• Munari, Bruno (1971). Artista e designer [Artist and Designer]. Roma-Bari: Laterza
  • Munari, Bruno (1971). Codice ovvio [Obvious Code]. Turin: Einaudi
  • Supplemento al Dizionario Italiano. Mantova, Italy: Corraini. 2014

The following are included in Design as Art. They have also been published individually:

  • The Triangle. Mantova, Italy: Corraini. 2007.
  • The Discovery of the Circle. New York: G. Wittenborn. (English translation by Marcello and Edna Maestro.) 1965.
  • Discovery of the Square. New York: George Wittenborn. (English translation by Desmond O'Grady.) 1965.

Munari's books for children

  • The Elephant's Wish. The World Publishing Company. 1945.
  • Bruno Munari's Zoo. Cleveland: World Pub. Co. 1963.
  • In the dark of the night. (Nella notte buia) New York: G. Wittenborn. 1961.
  • The circus in the mist. New York: World Pub. Co. 1969.
  • The elephant's wish. Cleveland: World Pub. Co. 1959.
  • "What I'd like to be". London (23 Lower Belgrave Street, London SW1): Printed and made in Italy and published by the Harvill Press. 1945.
  • Jimmy has lost his cap: where can it be? New York: W. Collins. 1980.
  • Who's there?: Open the door. New York: W. Collins. 1980.
  • Romilda the frog. Mantova: Maurizio Corraini. 1997.
  • The lorry driver. London: Harvill Press. 1945.
  • Bruno Books. Harvill Press: London; printed in Italy. 1953. Compilation of What I'd like to be; The Lorry driver; and Georgie has lost his cap.
  • Animals for sale. Mantova: Maurizio Corraini. 2004.
  • From Afar it was an Island, Maurizio Corraini s.r.l. 2006
  • Bruno Munari: From Afar It Is An Island, Emme Edizioni, Milan, 1971
  • Drawing the sun
  • Drawing a tree

Major exhibitions

  • 1954. Olivetti: Design in Industry. "Munari's Slides," used as an example of his pitture proiettate (1952–54; co-curated by Bruno Munari.)
  • 1986 A Bruno Munari Retrospective. Palazzo Reale, Milan, Italy
  • 1989 A Bruno Munari Retrospective. Museum of Jerusalem, Israel
  • 1995 Museum für Gestaltung, Zurich, Switzerland
  • 1995 Retrospective, Museo di Cantù, Italy
  • 1997 Bruno Munari Instalace, Museum of Modern Art, Klatovy Gallery, Klenova (Czech Republic)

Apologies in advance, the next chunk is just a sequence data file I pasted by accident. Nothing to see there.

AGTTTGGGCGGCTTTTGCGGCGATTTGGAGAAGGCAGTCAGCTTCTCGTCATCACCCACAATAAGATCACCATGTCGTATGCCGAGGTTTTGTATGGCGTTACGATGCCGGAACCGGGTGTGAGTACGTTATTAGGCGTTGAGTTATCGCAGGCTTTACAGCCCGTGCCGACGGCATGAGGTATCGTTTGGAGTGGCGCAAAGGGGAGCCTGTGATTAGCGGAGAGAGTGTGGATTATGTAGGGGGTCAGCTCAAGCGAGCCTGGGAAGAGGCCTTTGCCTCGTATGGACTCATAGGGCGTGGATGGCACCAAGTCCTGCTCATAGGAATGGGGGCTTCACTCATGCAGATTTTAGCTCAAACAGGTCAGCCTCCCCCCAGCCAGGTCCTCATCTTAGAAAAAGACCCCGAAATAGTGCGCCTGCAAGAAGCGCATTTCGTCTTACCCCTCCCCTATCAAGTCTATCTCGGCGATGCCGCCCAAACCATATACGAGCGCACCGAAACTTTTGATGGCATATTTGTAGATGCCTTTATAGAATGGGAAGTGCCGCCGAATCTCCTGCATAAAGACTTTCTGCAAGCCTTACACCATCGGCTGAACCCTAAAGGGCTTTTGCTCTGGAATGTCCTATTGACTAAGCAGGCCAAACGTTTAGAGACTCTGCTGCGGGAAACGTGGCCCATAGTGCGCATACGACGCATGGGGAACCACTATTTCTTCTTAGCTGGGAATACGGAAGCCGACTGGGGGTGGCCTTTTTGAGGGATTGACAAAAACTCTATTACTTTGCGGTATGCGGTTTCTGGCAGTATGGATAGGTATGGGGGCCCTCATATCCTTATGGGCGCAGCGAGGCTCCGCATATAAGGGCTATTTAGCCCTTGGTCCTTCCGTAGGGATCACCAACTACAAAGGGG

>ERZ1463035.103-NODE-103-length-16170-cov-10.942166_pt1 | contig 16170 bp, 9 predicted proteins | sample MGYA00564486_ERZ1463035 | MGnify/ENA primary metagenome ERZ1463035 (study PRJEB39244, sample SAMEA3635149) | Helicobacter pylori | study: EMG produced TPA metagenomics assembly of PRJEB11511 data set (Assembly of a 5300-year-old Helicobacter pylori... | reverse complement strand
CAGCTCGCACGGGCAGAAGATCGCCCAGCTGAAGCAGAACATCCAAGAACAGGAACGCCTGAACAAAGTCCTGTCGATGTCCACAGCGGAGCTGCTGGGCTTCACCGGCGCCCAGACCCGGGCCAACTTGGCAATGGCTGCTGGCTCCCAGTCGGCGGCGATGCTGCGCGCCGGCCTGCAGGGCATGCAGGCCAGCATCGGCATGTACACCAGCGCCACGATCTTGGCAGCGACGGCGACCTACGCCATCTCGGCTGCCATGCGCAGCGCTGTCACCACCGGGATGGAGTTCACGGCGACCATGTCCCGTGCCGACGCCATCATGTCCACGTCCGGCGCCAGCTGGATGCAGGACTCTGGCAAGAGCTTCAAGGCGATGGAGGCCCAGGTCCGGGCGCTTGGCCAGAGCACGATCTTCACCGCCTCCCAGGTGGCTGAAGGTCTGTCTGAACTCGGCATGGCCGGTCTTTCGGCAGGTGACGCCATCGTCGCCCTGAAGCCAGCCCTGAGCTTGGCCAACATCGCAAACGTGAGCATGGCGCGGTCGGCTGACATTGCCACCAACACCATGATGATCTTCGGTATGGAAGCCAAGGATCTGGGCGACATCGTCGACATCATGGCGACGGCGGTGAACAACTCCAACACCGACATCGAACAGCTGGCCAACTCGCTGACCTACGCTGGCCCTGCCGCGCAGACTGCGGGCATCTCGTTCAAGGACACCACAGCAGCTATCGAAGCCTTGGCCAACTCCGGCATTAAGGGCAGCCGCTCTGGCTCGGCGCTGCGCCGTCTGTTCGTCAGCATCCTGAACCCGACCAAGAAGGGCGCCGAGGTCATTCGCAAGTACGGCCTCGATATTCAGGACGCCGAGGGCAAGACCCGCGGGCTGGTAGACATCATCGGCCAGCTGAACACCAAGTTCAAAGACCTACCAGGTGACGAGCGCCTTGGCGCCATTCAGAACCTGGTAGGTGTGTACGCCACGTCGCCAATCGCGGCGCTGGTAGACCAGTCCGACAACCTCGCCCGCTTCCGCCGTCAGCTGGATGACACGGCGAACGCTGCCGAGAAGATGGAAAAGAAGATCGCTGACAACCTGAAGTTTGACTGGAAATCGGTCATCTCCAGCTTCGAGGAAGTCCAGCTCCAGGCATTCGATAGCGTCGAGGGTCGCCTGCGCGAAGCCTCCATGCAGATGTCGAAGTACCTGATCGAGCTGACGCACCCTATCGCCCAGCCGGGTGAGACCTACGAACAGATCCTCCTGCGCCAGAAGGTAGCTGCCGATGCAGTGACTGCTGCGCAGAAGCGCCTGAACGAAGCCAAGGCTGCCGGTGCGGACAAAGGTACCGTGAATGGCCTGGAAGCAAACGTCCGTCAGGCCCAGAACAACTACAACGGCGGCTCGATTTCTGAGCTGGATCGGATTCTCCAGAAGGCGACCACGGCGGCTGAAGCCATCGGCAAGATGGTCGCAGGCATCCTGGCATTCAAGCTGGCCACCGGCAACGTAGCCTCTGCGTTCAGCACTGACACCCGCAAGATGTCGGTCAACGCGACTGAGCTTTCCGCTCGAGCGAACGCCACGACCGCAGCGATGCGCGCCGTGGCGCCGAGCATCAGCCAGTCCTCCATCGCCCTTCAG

• 2004 Tinguely e Munari. Opere in azione, Museo La Spezia, Italy
  • 2007 Bruno Munari, Rotonda della Besana, Milan, Italy
  • 2008 Bruno Munari, The Museum of the Ara Pacis, Rome, Italy
  • 2012 Bruno Munari: My Futurist Past. Estorick Collection of Modern Italian Art, London, UK.

Awards and recognitions

  • Compasso d'Oro award from the ADI (Associazione per il Disegno Industriale) (1954, 1955, 1979)
  • Golden medal of the Triennale di Milano for the "Libri illeggibili" book (1957)
  • Andersen award as best child author (1974)
  • Honorable mention from the New York Science Academy (1974)
  • Graphic award in the Bologna Fair for the childhood (1984)
  • Award from the Japan Design Foundation, for the intense human value of his design (1985)
  • Lego award for his exceptional contributions to the development of creativity for children (1986)
  • Award from Accademia dei Lincei for his graphic work (1988)
  • Award Spiel Gut of Ulm (1971, 1973, 1987)
  • Honoris causa in architettura from the Genova University (1989)
  • ADCI Milan Hall of Fame in Creativity and Communication (1990)
  • Marconi award of the Brera Academy (1992)
  • Cavaliere di Gran Croce (1994)
  • Honorable partnership of Harvard University

Major collections and holdings

  • Collezione Miroslava Hajek, Novara, Italy
  • Collezione Fondazione Danese-Vodoz, Milan, Italy
  • Collezione Angelo & Silvia Calmarini, Milan, Italy
  • Collezione Massimo & Sonia Cirulli Archive, New York
  • Collezione Dabbeni, Lugano, Switzerland
  • Collezione Bruno Munari. Museo Galleria del Design e dell’Arredamento, Milan, Italy.[1]
  • Fondazione Casaperlarte, Cantù, Italy
  • Fondo Munari CSAC, University of Parma, Italy
  • Museum of Modern Art, New York

See also

Kids robot.svg In Spanish: Bruno Munari para niños

  • Industrial Design
  • List of notable industrial designers
  • Futurism